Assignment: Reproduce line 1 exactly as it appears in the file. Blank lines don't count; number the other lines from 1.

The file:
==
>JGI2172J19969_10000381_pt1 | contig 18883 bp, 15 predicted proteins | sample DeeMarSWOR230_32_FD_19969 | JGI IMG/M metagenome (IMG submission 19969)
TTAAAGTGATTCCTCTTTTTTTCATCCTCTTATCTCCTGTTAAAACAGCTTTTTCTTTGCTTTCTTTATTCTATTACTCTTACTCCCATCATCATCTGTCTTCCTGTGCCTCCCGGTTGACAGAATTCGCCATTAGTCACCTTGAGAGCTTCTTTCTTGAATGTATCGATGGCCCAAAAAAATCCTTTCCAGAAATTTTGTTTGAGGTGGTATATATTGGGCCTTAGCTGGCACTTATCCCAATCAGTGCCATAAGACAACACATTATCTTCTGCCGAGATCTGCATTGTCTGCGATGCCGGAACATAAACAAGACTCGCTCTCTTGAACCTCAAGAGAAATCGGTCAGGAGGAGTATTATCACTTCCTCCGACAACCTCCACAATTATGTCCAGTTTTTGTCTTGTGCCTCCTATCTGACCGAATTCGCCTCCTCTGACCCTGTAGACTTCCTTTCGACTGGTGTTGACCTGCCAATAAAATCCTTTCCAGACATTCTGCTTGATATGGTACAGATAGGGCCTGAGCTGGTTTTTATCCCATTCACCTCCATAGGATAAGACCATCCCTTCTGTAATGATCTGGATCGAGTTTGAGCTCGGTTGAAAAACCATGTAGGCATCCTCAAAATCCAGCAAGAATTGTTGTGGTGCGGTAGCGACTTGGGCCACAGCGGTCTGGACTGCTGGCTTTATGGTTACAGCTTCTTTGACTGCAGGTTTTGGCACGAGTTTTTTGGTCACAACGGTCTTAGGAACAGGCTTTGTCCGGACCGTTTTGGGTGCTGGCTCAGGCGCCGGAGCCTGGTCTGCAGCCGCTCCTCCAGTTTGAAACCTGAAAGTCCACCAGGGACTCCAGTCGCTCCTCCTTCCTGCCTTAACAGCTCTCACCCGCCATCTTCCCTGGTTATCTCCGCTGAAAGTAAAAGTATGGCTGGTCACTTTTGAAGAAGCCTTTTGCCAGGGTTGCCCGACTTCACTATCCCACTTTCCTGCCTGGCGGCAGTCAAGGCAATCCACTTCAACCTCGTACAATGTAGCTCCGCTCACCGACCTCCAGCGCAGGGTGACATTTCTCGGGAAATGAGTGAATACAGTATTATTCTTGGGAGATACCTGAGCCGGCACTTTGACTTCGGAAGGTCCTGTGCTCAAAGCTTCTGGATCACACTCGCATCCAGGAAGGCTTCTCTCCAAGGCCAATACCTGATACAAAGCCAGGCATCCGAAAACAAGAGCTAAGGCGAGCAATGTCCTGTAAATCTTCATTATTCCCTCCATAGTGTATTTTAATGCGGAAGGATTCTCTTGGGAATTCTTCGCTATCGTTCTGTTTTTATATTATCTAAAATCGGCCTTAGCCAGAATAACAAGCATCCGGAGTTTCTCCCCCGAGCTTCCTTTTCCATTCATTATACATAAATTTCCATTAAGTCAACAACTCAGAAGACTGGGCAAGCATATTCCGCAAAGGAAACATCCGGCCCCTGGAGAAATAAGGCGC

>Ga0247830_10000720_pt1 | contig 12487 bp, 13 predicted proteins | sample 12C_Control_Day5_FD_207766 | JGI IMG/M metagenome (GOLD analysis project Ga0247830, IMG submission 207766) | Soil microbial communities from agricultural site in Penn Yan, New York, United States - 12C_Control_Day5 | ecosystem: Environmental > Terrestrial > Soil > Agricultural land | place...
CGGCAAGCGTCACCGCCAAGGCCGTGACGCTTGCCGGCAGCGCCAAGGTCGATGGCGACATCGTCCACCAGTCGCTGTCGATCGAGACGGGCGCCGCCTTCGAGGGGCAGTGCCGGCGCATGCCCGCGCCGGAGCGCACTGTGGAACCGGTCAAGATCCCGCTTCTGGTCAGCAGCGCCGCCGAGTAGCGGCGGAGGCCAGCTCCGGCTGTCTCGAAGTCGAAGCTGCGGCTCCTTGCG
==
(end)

>JGI2172J19969_10000381_pt1 | contig 18883 bp, 15 predicted proteins | sample DeeMarSWOR230_32_FD_19969 | JGI IMG/M metagenome (IMG submission 19969)